Lastly, if you’re new to Camp NaNoWriMo and/or writing, try both ways. Write down a sequence of events. It doesn’t have to be too in depth. Rough ideas or scenes help too. I find using flashcards for this helps. With the scenes on each flashcard, you can rearrange them how you like without deleting, copy and pasting, or starting over on a document. You don’t have to be a newbie to do this either. When I’m not too sure on which scene should go first, I take out some flashcards and lay them out in front of me.

Overall, find an idea and try brainstorming about it. The idea might change but the more you think about, the more it can help. April isn’t here yet so, you have time. Be flexible in your thinking and planning.

As always, thanks for reading.

Posted in Methods, NaNoWriMo, Writing

Can I really do it and How?

Writing a novel, much less 50,000 words in a month, can be a bit daunting. Every year/ NaNoWriMo month I ask myself I can really do it. I ask if I’m ready to commit to a project and to all those hours of writing. Every time, I ask myself “why not?”. Why don’t I just try? What do I have to loose?

Upon making that decision, I tend to start panicking because it means I have to prepare and block off hours of my time to even write. Then I find that I’m going about it the wrong way. While my goal may be 50k words, someone else might be 30k or 40k. It all depends. There was a time where I knew it was going to be a busy week so, I gave myself a different goal.

Campnanowrimo allows you to change your overall goal for the event. So, if you believe that you can only write 35k words then, it’s possible to track that progress. There’s also the option to have a writing buddy in case you want a partner in crime.

Once you decide you’re really going to do it, the next question is “how?”. How are you going to complete set set goal for NaNoWriMo? The answer depends on the person and commitment. Plus, each project is different. You could write an anthology, biography, poems, etc.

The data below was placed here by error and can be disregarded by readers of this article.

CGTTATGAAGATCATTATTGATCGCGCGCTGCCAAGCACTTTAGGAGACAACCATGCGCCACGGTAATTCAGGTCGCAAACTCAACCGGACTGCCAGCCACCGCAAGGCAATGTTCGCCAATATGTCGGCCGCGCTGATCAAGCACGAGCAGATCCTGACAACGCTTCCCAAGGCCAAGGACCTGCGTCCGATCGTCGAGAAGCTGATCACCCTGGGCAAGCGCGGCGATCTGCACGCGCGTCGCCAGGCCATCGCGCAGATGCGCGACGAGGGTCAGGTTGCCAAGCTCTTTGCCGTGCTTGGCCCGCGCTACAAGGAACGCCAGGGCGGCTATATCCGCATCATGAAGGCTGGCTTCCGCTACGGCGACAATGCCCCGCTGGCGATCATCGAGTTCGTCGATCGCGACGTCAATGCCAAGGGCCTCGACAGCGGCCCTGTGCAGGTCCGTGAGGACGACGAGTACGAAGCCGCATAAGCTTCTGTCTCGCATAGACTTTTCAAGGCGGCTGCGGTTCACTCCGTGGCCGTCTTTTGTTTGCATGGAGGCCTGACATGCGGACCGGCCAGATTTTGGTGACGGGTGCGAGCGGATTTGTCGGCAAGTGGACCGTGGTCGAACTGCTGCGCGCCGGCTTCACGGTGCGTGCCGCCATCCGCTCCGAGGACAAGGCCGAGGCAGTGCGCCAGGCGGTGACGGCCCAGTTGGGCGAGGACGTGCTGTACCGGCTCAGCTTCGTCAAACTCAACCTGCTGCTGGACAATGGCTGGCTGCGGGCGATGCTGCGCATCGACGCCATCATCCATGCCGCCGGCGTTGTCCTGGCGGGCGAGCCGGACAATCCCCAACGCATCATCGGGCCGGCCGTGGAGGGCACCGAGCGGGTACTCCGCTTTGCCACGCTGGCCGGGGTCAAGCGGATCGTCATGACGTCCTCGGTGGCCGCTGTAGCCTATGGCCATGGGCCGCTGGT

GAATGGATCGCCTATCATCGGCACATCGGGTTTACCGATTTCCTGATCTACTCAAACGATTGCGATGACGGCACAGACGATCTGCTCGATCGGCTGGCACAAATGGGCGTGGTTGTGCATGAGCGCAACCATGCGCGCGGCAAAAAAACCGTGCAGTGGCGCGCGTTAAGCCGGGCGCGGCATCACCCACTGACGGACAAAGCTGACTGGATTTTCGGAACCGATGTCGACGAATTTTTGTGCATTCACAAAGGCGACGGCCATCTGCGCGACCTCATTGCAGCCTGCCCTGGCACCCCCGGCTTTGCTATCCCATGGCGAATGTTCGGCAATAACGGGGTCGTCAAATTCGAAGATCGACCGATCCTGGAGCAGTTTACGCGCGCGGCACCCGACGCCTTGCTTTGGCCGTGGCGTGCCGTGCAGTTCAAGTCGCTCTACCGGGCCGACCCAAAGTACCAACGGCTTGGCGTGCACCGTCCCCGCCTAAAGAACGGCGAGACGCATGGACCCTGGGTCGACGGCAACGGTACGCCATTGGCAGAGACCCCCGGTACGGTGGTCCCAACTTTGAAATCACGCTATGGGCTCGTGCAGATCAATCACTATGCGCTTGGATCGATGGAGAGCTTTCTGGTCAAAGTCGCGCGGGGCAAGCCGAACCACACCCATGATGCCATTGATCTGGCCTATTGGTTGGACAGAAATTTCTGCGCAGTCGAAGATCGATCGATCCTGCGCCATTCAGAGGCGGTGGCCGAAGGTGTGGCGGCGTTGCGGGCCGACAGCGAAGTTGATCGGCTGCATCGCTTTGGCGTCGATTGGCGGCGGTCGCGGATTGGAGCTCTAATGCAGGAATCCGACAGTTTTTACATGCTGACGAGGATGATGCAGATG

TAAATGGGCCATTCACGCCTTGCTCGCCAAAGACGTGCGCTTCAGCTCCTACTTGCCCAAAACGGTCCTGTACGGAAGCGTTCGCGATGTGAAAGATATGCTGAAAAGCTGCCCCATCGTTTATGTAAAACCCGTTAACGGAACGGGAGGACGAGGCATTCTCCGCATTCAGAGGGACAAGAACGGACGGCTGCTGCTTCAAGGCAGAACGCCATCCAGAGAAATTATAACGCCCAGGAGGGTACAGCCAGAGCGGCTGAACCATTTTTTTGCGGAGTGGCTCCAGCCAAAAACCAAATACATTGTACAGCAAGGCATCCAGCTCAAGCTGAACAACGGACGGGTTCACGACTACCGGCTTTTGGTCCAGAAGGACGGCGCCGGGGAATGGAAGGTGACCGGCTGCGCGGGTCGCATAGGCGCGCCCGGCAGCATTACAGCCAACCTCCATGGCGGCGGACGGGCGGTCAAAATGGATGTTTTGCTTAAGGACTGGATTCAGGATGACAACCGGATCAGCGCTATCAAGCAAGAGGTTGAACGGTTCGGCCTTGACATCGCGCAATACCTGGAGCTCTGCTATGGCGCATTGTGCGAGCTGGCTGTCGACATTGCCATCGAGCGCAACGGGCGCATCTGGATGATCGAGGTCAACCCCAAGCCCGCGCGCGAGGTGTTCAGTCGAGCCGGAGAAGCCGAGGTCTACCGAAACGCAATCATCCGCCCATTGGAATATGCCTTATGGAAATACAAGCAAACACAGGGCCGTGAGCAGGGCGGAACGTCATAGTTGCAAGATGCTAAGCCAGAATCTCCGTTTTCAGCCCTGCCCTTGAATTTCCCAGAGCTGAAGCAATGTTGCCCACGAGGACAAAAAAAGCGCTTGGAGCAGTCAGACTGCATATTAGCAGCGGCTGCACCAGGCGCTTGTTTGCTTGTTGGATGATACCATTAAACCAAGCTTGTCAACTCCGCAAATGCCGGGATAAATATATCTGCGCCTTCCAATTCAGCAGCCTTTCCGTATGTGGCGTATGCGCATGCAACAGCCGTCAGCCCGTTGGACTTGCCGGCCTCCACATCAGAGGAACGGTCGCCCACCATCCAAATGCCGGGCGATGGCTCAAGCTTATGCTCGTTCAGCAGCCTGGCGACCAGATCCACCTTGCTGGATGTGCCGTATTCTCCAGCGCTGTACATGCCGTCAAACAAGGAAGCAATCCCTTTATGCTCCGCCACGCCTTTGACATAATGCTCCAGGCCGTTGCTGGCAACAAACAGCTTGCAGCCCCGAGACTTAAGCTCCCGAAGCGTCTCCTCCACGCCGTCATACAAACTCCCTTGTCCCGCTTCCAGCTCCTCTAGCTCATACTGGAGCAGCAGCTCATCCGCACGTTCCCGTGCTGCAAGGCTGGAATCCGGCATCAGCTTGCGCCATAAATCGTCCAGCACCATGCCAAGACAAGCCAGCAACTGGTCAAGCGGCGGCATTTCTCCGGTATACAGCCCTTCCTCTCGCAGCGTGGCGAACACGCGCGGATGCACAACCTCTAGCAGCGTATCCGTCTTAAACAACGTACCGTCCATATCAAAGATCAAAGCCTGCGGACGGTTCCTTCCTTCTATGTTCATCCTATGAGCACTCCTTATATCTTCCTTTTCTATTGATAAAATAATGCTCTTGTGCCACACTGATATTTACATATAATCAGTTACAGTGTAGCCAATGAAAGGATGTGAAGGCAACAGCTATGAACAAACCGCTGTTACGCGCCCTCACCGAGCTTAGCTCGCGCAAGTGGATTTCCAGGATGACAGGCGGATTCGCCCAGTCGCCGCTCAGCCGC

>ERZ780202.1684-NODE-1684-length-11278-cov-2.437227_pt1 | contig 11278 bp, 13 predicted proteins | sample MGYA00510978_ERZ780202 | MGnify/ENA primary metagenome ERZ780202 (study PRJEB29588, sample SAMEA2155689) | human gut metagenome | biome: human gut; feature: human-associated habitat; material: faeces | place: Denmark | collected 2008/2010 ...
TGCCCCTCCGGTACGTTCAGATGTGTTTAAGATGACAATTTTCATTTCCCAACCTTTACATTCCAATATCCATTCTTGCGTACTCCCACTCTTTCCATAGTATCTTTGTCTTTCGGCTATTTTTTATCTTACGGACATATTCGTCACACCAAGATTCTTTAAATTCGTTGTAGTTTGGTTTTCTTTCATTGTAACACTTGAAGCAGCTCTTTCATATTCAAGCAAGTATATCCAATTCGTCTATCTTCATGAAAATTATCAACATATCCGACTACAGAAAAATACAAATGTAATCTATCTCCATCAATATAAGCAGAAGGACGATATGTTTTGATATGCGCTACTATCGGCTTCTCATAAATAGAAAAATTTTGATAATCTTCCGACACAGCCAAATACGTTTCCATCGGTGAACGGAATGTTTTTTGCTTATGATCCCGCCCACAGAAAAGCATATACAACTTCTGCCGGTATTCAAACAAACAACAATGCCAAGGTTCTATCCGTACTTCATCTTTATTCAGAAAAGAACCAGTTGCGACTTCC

First, it’s important to figure out your end goal. How many words are you going to write in the month? Mine will be 50k words. My project will be to finish up the rest of a novel that I’m working on at the moment. I believe that 50k words should be enough to complete the story. That might change and 50k words may not be enough but, for right now, that’s what I have set. Set a manageable goal.

Next, what will you be using? I don’t plan on using any software. The story is posted on Wattpad and I’l be using their site to work on the story. I won’t be posting every day as I finish my daily goal but there is where I’ll have all the chapters. If I’m ever away from my phone or a computer, I don’t mind using pen and paper to write. I don’t find it a chore to type up what I hand wrote.

Third, while this doesn’t seem like a big deal, I feel like I should mention it. Check out the website for the event. CampNaNoWriMo has a resources and pep talks during the event to help writers. They have a twitter account with word sprints and topic starters last time I checked. Plus, when you input your daily goal, the website helps you track your progress and let’s you know how many words you must write to reach your goal in time.

Lastly, I won’t be going into too much detail on how to actually plan (or not) your project for April. That post is for another day. What I will say is that Camp NaNowriMo is about opportunity. It challenges you. Maybe it’s your first time participating maybe it’s your fifth, but overall, we all together to write and I really think that’s amazing.

Thanks for reading. Until next time.

Posted in Methods, Resources, Writing

Filling in the Blanks

post filling in the blanksRecently, I found a post on Pinterest that I found very interesting. The post goes to say that writing dialogue first makes the scene easier and longer . The author goes to say that this method worked for him/her when he/she wanted to get some work done. Overall, I think that’s some decent advice.

Personally, it hasn’t been something I’ve tried consciously. I’ve done something similar where I write the basic lines of a scene and dialogue and then go back to fill in the blanks. My method made  me feel like I was too lazy to write everything out completely but seeing this post changes that.

Like many, I’ve always tried to put my best work on the page even if that means rewriting the same sentence a few hundred times. It doesn’t help that I know that that’s not how it works but I find myself doing it anyway. I’ve been trying to work on that, and while there has been progress, there are times when I tend to slip.

I (probably) won’t be using this method consciously right off the bat but I’m not going to write if off. It kind of feels like writing an outline more than anything else but that’s just how I feel. In part I believe because I’ve always associated going back and adding things to a manuscript as rewriting or even editing, I can’t immediately jump to using this method.

Overall, I’m always on the look out for advice and tips that will help me become a better writer. I always strive to grow my skills and abilities. Plus, it’s not like I’m opposed to trying new things. If the chance presents itself, I might just end up writing the dialogue first and the filling in the blanks later.